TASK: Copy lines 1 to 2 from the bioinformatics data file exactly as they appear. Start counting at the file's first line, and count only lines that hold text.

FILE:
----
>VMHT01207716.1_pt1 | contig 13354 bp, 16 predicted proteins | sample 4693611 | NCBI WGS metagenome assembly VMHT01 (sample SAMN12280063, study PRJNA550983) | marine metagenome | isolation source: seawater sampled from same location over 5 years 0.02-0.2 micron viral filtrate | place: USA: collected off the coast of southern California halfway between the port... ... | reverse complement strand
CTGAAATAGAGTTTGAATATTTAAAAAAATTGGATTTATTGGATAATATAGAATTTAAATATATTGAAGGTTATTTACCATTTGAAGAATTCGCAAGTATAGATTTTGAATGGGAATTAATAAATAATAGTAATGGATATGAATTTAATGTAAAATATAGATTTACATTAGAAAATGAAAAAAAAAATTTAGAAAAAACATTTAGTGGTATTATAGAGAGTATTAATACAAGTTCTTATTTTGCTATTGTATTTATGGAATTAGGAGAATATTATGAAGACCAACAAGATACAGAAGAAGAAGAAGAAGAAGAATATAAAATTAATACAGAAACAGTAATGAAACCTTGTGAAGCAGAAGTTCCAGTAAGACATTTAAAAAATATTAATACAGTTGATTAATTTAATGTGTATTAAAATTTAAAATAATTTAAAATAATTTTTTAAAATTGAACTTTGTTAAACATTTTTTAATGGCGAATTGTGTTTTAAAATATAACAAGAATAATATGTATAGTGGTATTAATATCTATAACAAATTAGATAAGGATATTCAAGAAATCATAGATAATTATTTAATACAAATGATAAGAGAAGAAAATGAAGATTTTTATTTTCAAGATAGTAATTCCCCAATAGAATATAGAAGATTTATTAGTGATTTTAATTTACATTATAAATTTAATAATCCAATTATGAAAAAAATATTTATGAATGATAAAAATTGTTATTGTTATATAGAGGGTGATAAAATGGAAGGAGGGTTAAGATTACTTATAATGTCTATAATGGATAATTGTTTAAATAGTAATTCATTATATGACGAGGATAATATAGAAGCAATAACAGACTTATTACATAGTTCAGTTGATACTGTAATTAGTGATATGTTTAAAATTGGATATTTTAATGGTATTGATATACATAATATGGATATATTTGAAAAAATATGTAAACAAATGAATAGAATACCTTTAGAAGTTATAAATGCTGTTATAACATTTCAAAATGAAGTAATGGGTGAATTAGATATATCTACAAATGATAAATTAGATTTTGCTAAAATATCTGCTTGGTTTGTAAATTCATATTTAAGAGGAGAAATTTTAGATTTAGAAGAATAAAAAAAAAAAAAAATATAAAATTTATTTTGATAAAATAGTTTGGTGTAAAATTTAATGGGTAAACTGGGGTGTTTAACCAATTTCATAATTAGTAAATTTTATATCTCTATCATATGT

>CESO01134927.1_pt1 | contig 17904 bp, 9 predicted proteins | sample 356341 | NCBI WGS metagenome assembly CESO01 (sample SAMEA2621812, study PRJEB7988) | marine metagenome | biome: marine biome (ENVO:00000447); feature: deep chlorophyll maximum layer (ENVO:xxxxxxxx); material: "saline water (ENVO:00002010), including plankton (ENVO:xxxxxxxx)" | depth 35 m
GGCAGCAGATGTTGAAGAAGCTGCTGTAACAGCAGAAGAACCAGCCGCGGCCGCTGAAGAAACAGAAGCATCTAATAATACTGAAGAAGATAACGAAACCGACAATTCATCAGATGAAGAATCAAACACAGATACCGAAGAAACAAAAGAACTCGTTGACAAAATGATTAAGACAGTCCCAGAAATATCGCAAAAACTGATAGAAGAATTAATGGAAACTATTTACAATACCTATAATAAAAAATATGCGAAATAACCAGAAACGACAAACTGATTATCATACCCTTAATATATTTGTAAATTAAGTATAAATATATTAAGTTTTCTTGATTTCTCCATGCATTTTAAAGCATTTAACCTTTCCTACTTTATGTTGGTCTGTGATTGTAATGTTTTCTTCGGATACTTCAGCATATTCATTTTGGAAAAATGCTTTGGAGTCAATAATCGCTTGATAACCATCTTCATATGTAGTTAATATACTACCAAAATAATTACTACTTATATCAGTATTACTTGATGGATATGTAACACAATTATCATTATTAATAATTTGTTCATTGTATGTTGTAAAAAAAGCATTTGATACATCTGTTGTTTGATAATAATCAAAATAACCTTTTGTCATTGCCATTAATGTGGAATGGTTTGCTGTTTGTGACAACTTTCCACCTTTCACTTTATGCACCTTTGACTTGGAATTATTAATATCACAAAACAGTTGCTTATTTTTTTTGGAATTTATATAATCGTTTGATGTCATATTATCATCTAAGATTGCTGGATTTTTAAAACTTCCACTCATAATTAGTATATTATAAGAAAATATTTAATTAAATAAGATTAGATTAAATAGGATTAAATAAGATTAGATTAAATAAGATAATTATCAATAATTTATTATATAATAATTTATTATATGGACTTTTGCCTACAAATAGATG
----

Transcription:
>VMHT01207716.1_pt1 | contig 13354 bp, 16 predicted proteins | sample 4693611 | NCBI WGS metagenome assembly VMHT01 (sample SAMN12280063, study PRJNA550983) | marine metagenome | isolation source: seawater sampled from same location over 5 years 0.02-0.2 micron viral filtrate | place: USA: collected off the coast of southern California halfway between the port... ... | reverse complement strand
CTGAAATAGAGTTTGAATATTTAAAAAAATTGGATTTATTGGATAATATAGAATTTAAATATATTGAAGGTTATTTACCATTTGAAGAATTCGCAAGTATAGATTTTGAATGGGAATTAATAAATAATAGTAATGGATATGAATTTAATGTAAAATATAGATTTACATTAGAAAATGAAAAAAAAAATTTAGAAAAAACATTTAGTGGTATTATAGAGAGTATTAATACAAGTTCTTATTTTGCTATTGTATTTATGGAATTAGGAGAATATTATGAAGACCAACAAGATACAGAAGAAGAAGAAGAAGAAGAATATAAAATTAATACAGAAACAGTAATGAAACCTTGTGAAGCAGAAGTTCCAGTAAGACATTTAAAAAATATTAATACAGTTGATTAATTTAATGTGTATTAAAATTTAAAATAATTTAAAATAATTTTTTAAAATTGAACTTTGTTAAACATTTTTTAATGGCGAATTGTGTTTTAAAATATAACAAGAATAATATGTATAGTGGTATTAATATCTATAACAAATTAGATAAGGATATTCAAGAAATCATAGATAATTATTTAATACAAATGATAAGAGAAGAAAATGAAGATTTTTATTTTCAAGATAGTAATTCCCCAATAGAATATAGAAGATTTATTAGTGATTTTAATTTACATTATAAATTTAATAATCCAATTATGAAAAAAATATTTATGAATGATAAAAATTGTTATTGTTATATAGAGGGTGATAAAATGGAAGGAGGGTTAAGATTACTTATAATGTCTATAATGGATAATTGTTTAAATAGTAATTCATTATATGACGAGGATAATATAGAAGCAATAACAGACTTATTACATAGTTCAGTTGATACTGTAATTAGTGATATGTTTAAAATTGGATATTTTAATGGTATTGATATACATAATATGGATATATTTGAAAAAATATGTAAACAAATGAATAGAATACCTTTAGAAGTTATAAATGCTGTTATAACATTTCAAAATGAAGTAATGGGTGAATTAGATATATCTACAAATGATAAATTAGATTTTGCTAAAATATCTGCTTGGTTTGTAAATTCATATTTAAGAGGAGAAATTTTAGATTTAGAAGAATAAAAAAAAAAAAAAATATAAAATTTATTTTGATAAAATAGTTTGGTGTAAAATTTAATGGGTAAACTGGGGTGTTTAACCAATTTCATAATTAGTAAATTTTATATCTCTATCATATGT